Wednesday 26 May 2021

18/08/1986 - Lets Pretend: The Singer Who Lost His Voice

One of my favourite television programmes as a pre-schooler was ITV's lunchtime children's programme Let's Pretend. With a firm footing in the world of imagination, Let's Pretend demonstrated how the mind could be unshackled to create anything. And in the 1980s, with no YouTube to rot the brain in a smorgasbord of toddler-based memes and toy promotions reviews, children had to rely on making their own entertainment. The show was a big hit with myself, but despite running for seven years between 1982 - 89, few people reference it in the wider discussion on children's television. 

Naturally, I jumped at the chance to write about it for one of my books - that specific section is reproduced here - and covered the outline of the series fairly comprehensively. So, there's not really any need for me to regurgitate that information again. However, when I wrote my book, footage of the series was curiously hard to source, despite just over 200 episodes being produced. I managed to track down a few at some television archives, but that was it. Thankfully, since then, a few have made their way on to YouTube. And this has provided me with an ideal opportunity to not only write a few, short articles reviewing them, but to also carve my Let's Pretend outpost of fandom a little more indelibly into the information superhighway's surface. So, on with the first one...

The Singer Who Lost his Voice - written by Denis Bond -  aired on the 18th August 1986 and, as with all episodes of Let's Pretend, features three pretenders. This particular edition features the clean cut, popstar looks of Patrick Pearson, master of the piano Neal Swettenham and "for a moment there I thought it was Christopher Villiers but actually it's" Michael Bray. All three made multiple appearances on Let's Pretend and continued appearing in televisual roles over the following decade and a bit. And, like virtually all the pretenders that popped up in Let's Pretend, they're fine actors capable of delivering confident performances and exuding a warmth pitched perfectly for children's television.

So, yes, good actors. But what about the actual episode? Starting midway through a conversation about the wonders of cheese and tomato sandwiches ("put a bit of salt on" suggests a salivating Bray), the episode begins with all three pretenders sat around a table. I'm not sure if it's ever established where this table is, but we'll call it the Let's Pretend house for simplicity. Anyway, all of a sudden, a piece of black paper descends from the heavens and onto the table. Keen to get the creative juices flowing, the pretenders start improvising with the paper by fashioning it into a witch's hat and a telescope before deciding it's best used as a megaphone.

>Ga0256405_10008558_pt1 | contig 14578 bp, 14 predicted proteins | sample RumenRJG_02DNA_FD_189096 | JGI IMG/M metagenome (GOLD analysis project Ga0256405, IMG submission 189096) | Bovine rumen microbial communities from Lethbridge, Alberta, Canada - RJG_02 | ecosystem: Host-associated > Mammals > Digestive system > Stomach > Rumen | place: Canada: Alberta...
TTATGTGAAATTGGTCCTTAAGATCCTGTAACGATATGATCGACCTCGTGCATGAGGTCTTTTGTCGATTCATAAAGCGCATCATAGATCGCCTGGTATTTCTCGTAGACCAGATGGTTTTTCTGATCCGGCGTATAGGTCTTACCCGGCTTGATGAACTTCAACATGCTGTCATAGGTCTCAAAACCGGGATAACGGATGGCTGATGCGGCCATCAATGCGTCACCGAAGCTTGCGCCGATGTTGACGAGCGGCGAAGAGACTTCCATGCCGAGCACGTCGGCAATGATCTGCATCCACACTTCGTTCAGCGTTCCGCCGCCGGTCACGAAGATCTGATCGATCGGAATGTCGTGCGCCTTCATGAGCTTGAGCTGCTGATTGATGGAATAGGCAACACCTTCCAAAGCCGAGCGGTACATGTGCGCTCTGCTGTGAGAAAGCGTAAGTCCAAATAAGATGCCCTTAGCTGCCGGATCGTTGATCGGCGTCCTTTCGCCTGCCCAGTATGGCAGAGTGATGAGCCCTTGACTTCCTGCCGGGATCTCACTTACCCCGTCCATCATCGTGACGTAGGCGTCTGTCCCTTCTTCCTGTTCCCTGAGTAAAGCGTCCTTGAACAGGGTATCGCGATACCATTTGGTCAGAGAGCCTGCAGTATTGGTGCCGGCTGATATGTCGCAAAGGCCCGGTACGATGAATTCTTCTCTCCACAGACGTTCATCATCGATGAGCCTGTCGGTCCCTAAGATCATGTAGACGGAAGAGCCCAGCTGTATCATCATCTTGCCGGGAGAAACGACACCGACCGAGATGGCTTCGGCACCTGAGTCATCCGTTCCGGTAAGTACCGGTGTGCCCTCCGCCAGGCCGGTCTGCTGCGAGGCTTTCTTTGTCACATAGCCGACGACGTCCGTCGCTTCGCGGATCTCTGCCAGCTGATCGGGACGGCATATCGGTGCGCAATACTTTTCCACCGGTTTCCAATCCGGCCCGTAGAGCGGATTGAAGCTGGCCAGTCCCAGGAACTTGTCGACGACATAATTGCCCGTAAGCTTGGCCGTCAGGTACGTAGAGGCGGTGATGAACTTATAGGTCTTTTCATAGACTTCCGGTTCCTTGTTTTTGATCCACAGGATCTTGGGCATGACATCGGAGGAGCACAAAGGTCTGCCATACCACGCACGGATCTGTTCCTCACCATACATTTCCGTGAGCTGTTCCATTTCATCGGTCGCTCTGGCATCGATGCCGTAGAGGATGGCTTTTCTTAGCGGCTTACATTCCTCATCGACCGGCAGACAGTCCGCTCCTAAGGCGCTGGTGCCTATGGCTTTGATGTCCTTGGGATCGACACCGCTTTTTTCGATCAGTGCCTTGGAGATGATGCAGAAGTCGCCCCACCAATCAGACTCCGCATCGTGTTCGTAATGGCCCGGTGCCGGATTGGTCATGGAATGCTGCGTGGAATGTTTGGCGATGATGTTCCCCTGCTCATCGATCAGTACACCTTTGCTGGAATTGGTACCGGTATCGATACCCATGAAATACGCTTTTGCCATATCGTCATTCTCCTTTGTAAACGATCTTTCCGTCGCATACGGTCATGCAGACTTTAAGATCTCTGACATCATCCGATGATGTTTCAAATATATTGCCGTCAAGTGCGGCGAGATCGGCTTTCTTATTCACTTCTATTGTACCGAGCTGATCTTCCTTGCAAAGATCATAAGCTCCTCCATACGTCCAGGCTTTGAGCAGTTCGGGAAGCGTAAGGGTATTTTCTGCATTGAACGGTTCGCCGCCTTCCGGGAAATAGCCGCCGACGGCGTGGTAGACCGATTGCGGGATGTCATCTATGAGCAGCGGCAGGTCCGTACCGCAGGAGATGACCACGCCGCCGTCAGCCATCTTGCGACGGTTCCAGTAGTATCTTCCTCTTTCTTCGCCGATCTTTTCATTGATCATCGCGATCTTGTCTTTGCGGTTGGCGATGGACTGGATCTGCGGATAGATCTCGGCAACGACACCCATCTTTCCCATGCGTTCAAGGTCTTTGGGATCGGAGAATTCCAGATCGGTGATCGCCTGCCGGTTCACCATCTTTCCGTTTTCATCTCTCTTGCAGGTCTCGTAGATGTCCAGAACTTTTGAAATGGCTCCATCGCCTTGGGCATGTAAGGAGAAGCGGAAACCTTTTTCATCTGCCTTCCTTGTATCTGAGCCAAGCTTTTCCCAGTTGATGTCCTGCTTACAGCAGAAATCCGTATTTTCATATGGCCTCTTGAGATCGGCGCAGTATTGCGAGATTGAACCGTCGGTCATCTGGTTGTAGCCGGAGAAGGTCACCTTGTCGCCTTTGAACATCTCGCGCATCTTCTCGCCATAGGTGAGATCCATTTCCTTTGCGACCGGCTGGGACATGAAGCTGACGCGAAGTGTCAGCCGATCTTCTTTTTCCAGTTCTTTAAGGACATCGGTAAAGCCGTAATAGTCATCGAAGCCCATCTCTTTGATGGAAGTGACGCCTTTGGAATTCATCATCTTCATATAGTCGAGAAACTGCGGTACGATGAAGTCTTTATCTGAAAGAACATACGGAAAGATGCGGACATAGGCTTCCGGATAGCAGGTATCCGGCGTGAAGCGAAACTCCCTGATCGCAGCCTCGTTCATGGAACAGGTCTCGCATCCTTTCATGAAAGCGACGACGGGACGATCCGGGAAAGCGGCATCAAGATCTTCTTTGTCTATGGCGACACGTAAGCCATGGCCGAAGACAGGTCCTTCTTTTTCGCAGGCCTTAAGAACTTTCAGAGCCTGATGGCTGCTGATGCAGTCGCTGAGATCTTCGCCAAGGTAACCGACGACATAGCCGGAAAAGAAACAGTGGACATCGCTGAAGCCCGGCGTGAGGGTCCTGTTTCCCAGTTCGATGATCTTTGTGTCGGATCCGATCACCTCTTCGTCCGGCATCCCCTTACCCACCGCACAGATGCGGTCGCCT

With the megaphone 'prop' established it's time to hop across to the piano where we're treated to a rendition of What Can a Singer Do? Swettenham tinkles the ivories with a jazzy aplomb whilst Pearson and Bray accompany him with lyrics such as "If a cow lost his voice and couldn't go moo *MOO* and if a cockerel couldn't cock-a-doodle-doo, what would he do?" and "The worst thing to go wrong is a singer who can't sing a song when he's lost his voice and doesn't know what to do". It all sounds much better when performed. Believe me. Anyway, as Swettenham announces, it's now time to watch this week's play. And, as Pearson and Bray quickly scarper away to get ready, the red curtains (complete with emblems of the Let's Pretend caterpillar) are raised and it's time for The Singer Who Lost His Voice. 

The play opens, as per usual, with an illustrated character transitioning into a fully functioning actual human being homosapien real person. And, this week, the honour falls to Pearson who is wearing a dinner suit in his role of the singer. He's busy practicing his scales assiduously for, this evening, he has a very important show. But, unfortunately, he practices too hard and his voice soon becomes as croaky as the oldest frog in the pond. Rather fortuitously, a doctor (played by Bray) turns up at this point and prescribes him a period of rest and silence. The singer decides to head to the countryside where he hopes his voice will get better. Along the way, however, he'll encounter cabbage sellers, cockerels and farmers who all have some helpful advice for him.

It's a classic Let's Pretend production with a minimum of props and a rather generous helping of whimsy. It's certainly a low-budget affair - check out the green sheets draped over chairs to depict a hillside with cardboard cutout sheep stuck on top - but the imagination of a preschooler, in the mid-80s, needed little else. The premise of a singer wandering through the countryside and being educated on the brilliance of a firm cabbage may sound peculiar, but it's infused with a such a pleasing simplicity and joie de vivre that it's irresistibly charming. Another winning edition of Let's Pretend then (although the Pipkin's fanbase will forever hate it for replacing Hartley Hare in the schedules) and hopefully it won't be the last one featured on here.

If you do, of course, have any old episodes of Let's Pretend stashed away on VHS tapes then please get in touch via There are still precious few episodes online and it would be great to get some more digitised and uploaded. Also, the majority of the first series is missing from the archives, so it would be even more amazing to find some of those!

1 comment:

  1. Thankyou for posting this. The program was aired at a time when there was general consensus in the educational community that children learn THROUGH play, in particular 'socio-dramatic play'.... Once the National Curriculum kicked in after 1988, it was all about targets and tick boxes. Ah well. A lovely piece of nostalgia nevertheless.